Soil science is the exploration of the organic and mineral material that forms thin layers where atmospheric, biological and geological interactions occur. Students study the materials that make up soil, their relationship to each other, water and air interactions, and the biological, chemical and physical processes that are at work in soil. The course also explores how various cultures have used and abused this natural resource and how different diversity markers, such as sexual orientation, ethnic background, global residence and socioeconomic status, have affected the science and participation in federal support programs. Prerequisite: EENV:113 or instructor's permission.
EENV-420 Groundwater Hydrology
A comprehensive study of groundwater and the technologies that locate, extract and protect this resource. Emphasizes practical knowledge, developing theoretical principles when applicable. Includes origin and movement of groundwater, exploration techniques and groundwater computer modeling. Prerequisites: EENV-101, EENV-113, PHYS-204 and MATH-111-112.
EENV-430 Chemistry of Natural Waters
Chemical reactions in the atmosphere, the land surface, and in the groundwater determine the distribution of both beneficial and toxic materials on earth that may affect resource distribution and human health. Chemistry of Natural Waters examines the elements and reactions that govern the mobility, stability, and distribution of nutrients, salts, and toxins in freshwater, marine, atmospheric, and groundwater systems. Chemical analysis techniques, field methods, computer applications, and problem-solving are important components of the course. Prerequisites: CHEM:101-102, CHEM:103-104 or CHEM:111-112. 4
EENV-443 Tropical Meteorology
An in-depth exploration of the tropical atmosphere. Topics include the average state of the tropical atmosphere, tropical cyclones and large-scale oscillations, such as El Nino. Quantitative theories and examples are presented, as well as real-time events and case studies. Labs include data analysis and visualization. Prerequisites: EENV-240, MATH-111 and PHYS-204.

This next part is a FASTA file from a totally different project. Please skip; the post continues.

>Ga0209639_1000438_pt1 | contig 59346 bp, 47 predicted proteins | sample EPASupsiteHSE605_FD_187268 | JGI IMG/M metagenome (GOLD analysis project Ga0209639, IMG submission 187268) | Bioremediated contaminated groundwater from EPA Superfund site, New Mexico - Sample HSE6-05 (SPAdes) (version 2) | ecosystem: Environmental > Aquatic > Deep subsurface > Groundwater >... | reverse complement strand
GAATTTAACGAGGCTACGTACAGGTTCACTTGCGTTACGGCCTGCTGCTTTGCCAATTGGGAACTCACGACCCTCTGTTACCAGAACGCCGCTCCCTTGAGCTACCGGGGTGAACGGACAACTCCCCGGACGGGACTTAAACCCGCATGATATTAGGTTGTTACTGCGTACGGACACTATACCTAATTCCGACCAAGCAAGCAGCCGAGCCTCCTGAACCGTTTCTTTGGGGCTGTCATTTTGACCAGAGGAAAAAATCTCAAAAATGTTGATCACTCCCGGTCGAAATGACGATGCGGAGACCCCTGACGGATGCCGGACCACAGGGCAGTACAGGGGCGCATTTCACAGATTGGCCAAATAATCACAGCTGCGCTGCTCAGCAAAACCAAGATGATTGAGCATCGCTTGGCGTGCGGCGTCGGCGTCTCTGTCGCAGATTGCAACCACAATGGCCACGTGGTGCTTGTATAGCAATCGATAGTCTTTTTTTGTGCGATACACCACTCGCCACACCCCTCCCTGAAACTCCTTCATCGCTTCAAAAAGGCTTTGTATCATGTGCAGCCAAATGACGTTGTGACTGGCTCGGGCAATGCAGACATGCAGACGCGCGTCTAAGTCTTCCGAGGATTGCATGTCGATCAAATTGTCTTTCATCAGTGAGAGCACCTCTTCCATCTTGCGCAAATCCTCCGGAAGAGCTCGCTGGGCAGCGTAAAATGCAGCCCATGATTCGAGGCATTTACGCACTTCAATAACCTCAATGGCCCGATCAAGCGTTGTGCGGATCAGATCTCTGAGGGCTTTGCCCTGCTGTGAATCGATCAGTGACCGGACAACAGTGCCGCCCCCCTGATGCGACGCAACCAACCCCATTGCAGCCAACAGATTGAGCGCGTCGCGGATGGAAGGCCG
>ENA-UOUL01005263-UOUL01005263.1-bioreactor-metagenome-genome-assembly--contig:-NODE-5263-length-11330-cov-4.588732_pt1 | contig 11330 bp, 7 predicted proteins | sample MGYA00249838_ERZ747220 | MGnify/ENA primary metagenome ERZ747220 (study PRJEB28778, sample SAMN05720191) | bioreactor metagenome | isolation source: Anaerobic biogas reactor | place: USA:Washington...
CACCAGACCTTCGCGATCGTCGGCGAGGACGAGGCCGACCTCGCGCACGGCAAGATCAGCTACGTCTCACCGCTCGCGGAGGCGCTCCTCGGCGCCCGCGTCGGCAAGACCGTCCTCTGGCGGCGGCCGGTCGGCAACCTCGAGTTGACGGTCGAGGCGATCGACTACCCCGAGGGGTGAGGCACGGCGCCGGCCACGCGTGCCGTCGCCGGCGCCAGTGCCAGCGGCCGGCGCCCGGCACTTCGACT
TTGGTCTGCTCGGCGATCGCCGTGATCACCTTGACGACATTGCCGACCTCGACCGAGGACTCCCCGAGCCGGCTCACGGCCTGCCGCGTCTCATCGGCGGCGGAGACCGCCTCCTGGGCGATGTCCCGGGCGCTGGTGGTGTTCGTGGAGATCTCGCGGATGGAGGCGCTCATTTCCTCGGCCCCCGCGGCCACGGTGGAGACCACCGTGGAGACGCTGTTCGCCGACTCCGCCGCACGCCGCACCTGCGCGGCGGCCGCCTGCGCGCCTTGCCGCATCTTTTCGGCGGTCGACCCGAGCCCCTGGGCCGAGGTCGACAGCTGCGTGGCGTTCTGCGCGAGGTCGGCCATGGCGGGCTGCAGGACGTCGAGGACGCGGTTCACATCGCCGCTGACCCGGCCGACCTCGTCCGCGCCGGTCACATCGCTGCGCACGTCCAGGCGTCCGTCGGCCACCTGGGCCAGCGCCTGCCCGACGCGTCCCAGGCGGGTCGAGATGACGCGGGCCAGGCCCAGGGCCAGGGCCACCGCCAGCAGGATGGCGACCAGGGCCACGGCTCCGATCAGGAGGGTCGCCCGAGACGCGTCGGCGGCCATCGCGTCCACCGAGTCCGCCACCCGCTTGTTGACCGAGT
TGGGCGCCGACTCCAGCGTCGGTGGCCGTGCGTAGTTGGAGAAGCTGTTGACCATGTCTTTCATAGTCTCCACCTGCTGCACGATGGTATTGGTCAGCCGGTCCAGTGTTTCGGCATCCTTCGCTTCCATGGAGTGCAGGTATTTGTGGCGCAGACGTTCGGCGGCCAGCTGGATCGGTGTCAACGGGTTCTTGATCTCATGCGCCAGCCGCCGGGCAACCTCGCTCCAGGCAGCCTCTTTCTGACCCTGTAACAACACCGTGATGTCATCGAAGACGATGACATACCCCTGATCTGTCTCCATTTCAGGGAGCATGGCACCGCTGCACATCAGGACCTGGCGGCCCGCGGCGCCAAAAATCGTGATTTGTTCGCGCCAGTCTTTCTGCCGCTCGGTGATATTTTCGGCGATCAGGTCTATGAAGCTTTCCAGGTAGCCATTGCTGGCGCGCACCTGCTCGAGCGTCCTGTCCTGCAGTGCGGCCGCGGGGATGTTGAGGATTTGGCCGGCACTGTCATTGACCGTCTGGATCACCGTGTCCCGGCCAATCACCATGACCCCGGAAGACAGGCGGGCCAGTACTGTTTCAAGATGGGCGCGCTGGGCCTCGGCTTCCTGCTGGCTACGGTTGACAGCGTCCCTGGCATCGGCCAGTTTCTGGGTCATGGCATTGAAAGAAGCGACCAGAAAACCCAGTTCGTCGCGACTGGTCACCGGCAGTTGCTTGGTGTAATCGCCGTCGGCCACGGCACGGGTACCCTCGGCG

EENV-491 Geologic Mapping
Students are introduced to topgraphic and geologic map reading and interpretation, different methods of field mapping, recognition of geologic features responsible for producing the landscape, and how to produce geologic maps. Students will use compasses, plane tables, GPS, and other methods to map and survey the geology and topography of the landscape. This course will integrate elements of structural geology and geomorophology to help students develop the fundamental tools necessary to take mapping to the next level. Prerequisite: EENV-113.
EENV-560 Independent Study
Individual students select a contemporary environmental topic to investigate in depth and propose their plan of study to the department for approval. Each student is assigned a departmental faculty mentor to oversee the project. Projects require extensive literature searches accompanied by oral and written presentations. Prerequisites: junior or senior standing and department approval of project.
Individual student work in private industry or public agency. Open only when positions are available. The student, employer and the department internship coordinator must complete the student learning contract prior to the end of the drop/add deadline. Oral and written presentations and employer's written evaluation are required. Prerequisites: junior or senior standing and department permission. May be repeated for credit.
EENV-591 Environmental Intern Seminar
Completed after the following oral and written examinations in EENV-590.
EENV-595 Earth/Env Science Research
Independent research projects in the earth and environmental sciences. Prerequisite: junior or senior standing and department permission.
EENV-596 Environmental Research Seminar
Independent research projects in the earth and environmental sciences. Prerequisite: junior or senior standing and department permission.
EENV-597 Field Program
Participate in another institution's summer field program and transfer the credits to satisfy the capstone experience requirement in earth and environmental sciences. Acceptable programs are those that are three to six weeks in length and include field instruction, independent projects and a final presentation of the completed work. Requirements to be met in residence at Susquehanna include attendance at capstone class meetings and completion of projects assigned therein, to include both written and oral presentation of the work. Prerequisite: Department permission.
ENST-301 Current Topics Envrnmt Studies
An in-depth analysis of a current environmental issue. The topic will be explored through an integration of disciplines, including science, ethics, economics, policy, law, and literature, as well as the role of citizen activism. Prerequisite: Sophomore standing or permission of the instructor.
ENST-500 International Climate Treaties
Students will apply their research in complex systems modeling, risk management, international law, and climate science in mock negotiations for a new climate accord modeled on the UNFCCC process. Prerequisite: Junior or senior standing.